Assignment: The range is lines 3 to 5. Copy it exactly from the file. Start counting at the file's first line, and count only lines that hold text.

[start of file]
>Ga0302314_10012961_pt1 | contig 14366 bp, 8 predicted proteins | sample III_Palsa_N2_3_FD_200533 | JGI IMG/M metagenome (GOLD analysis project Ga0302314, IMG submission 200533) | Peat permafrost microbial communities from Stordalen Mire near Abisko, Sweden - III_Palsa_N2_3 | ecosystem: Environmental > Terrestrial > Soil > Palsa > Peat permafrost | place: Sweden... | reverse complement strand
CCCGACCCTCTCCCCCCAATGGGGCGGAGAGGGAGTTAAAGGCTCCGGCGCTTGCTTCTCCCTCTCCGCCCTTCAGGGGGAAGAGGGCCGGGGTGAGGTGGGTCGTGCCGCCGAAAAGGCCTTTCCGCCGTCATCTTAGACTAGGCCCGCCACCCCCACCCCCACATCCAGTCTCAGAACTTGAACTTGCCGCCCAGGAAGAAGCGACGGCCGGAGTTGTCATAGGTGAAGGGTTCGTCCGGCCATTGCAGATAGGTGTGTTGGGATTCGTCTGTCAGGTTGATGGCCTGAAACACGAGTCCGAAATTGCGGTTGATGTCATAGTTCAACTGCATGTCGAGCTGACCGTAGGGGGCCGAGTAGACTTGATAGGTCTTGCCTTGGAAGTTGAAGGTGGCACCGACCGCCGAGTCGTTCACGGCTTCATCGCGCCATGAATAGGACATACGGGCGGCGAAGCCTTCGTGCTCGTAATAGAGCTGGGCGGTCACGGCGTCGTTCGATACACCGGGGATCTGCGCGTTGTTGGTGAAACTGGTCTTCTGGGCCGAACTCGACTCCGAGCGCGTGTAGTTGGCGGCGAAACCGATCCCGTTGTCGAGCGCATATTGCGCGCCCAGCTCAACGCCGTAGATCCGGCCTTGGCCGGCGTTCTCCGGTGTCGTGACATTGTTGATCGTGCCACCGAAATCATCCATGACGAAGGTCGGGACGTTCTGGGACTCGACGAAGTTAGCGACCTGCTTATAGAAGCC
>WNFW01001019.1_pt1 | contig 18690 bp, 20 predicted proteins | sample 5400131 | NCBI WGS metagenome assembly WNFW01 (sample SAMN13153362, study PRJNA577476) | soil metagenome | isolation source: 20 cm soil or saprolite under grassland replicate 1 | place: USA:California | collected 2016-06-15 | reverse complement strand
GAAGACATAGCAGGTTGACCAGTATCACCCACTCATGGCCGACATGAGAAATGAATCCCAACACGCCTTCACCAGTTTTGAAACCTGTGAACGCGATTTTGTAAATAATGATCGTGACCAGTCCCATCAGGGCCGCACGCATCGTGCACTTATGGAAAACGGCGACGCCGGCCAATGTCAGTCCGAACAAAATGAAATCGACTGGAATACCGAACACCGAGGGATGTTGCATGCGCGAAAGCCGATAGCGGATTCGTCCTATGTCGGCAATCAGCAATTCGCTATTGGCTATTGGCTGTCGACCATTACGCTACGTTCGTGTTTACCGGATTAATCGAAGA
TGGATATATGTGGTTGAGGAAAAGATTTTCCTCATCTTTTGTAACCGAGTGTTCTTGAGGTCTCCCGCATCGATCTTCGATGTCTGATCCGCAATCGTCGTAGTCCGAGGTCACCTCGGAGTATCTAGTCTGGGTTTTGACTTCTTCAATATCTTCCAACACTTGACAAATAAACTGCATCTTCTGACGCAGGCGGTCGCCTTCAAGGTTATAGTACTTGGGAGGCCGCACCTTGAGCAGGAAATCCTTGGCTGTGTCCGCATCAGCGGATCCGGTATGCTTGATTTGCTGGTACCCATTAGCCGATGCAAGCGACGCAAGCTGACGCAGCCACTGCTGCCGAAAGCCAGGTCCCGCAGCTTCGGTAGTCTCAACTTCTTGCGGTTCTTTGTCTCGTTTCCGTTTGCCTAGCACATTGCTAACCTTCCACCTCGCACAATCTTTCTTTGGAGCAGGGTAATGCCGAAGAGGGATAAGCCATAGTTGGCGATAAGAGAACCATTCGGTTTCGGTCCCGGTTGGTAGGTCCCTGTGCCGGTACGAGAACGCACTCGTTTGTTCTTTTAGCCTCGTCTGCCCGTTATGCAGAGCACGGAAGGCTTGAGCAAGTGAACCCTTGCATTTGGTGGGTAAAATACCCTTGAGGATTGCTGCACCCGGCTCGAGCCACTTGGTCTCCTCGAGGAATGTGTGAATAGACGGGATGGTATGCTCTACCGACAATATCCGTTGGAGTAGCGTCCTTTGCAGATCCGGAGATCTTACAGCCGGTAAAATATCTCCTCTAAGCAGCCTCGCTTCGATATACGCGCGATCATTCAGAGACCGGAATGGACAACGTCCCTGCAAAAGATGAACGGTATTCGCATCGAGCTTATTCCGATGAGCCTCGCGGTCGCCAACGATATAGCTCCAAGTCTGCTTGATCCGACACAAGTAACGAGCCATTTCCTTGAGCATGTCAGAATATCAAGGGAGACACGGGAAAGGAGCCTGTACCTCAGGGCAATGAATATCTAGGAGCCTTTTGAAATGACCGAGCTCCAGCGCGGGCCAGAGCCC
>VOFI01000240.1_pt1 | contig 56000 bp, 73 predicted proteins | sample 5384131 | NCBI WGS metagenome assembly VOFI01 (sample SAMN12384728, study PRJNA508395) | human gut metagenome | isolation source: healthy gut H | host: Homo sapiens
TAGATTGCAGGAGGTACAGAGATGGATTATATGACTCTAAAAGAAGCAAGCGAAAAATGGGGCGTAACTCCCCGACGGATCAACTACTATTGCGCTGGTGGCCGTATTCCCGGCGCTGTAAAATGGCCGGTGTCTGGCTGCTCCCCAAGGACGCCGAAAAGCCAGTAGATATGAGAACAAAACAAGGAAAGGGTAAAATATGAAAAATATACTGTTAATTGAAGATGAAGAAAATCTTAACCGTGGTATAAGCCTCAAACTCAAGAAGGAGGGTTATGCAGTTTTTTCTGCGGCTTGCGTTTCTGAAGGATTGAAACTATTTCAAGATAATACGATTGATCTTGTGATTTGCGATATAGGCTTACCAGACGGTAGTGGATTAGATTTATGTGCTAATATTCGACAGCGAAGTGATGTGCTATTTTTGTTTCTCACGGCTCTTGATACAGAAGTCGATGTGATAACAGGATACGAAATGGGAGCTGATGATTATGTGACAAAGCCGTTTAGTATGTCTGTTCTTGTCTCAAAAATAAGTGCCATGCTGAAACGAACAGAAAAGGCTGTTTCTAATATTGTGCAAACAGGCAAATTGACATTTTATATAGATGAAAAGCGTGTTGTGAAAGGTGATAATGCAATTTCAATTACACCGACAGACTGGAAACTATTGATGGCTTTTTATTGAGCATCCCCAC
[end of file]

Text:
>WNFW01001019.1_pt1 | contig 18690 bp, 20 predicted proteins | sample 5400131 | NCBI WGS metagenome assembly WNFW01 (sample SAMN13153362, study PRJNA577476) | soil metagenome | isolation source: 20 cm soil or saprolite under grassland replicate 1 | place: USA:California | collected 2016-06-15 | reverse complement strand
GAAGACATAGCAGGTTGACCAGTATCACCCACTCATGGCCGACATGAGAAATGAATCCCAACACGCCTTCACCAGTTTTGAAACCTGTGAACGCGATTTTGTAAATAATGATCGTGACCAGTCCCATCAGGGCCGCACGCATCGTGCACTTATGGAAAACGGCGACGCCGGCCAATGTCAGTCCGAACAAAATGAAATCGACTGGAATACCGAACACCGAGGGATGTTGCATGCGCGAAAGCCGATAGCGGATTCGTCCTATGTCGGCAATCAGCAATTCGCTATTGGCTATTGGCTGTCGACCATTACGCTACGTTCGTGTTTACCGGATTAATCGAAGA
TGGATATATGTGGTTGAGGAAAAGATTTTCCTCATCTTTTGTAACCGAGTGTTCTTGAGGTCTCCCGCATCGATCTTCGATGTCTGATCCGCAATCGTCGTAGTCCGAGGTCACCTCGGAGTATCTAGTCTGGGTTTTGACTTCTTCAATATCTTCCAACACTTGACAAATAAACTGCATCTTCTGACGCAGGCGGTCGCCTTCAAGGTTATAGTACTTGGGAGGCCGCACCTTGAGCAGGAAATCCTTGGCTGTGTCCGCATCAGCGGATCCGGTATGCTTGATTTGCTGGTACCCATTAGCCGATGCAAGCGACGCAAGCTGACGCAGCCACTGCTGCCGAAAGCCAGGTCCCGCAGCTTCGGTAGTCTCAACTTCTTGCGGTTCTTTGTCTCGTTTCCGTTTGCCTAGCACATTGCTAACCTTCCACCTCGCACAATCTTTCTTTGGAGCAGGGTAATGCCGAAGAGGGATAAGCCATAGTTGGCGATAAGAGAACCATTCGGTTTCGGTCCCGGTTGGTAGGTCCCTGTGCCGGTACGAGAACGCACTCGTTTGTTCTTTTAGCCTCGTCTGCCCGTTATGCAGAGCACGGAAGGCTTGAGCAAGTGAACCCTTGCATTTGGTGGGTAAAATACCCTTGAGGATTGCTGCACCCGGCTCGAGCCACTTGGTCTCCTCGAGGAATGTGTGAATAGACGGGATGGTATGCTCTACCGACAATATCCGTTGGAGTAGCGTCCTTTGCAGATCCGGAGATCTTACAGCCGGTAAAATATCTCCTCTAAGCAGCCTCGCTTCGATATACGCGCGATCATTCAGAGACCGGAATGGACAACGTCCCTGCAAAAGATGAACGGTATTCGCATCGAGCTTATTCCGATGAGCCTCGCGGTCGCCAACGATATAGCTCCAAGTCTGCTTGATCCGACACAAGTAACGAGCCATTTCCTTGAGCATGTCAGAATATCAAGGGAGACACGGGAAAGGAGCCTGTACCTCAGGGCAATGAATATCTAGGAGCCTTTTGAAATGACCGAGCTCCAGCGCGGGCCAGAGCCC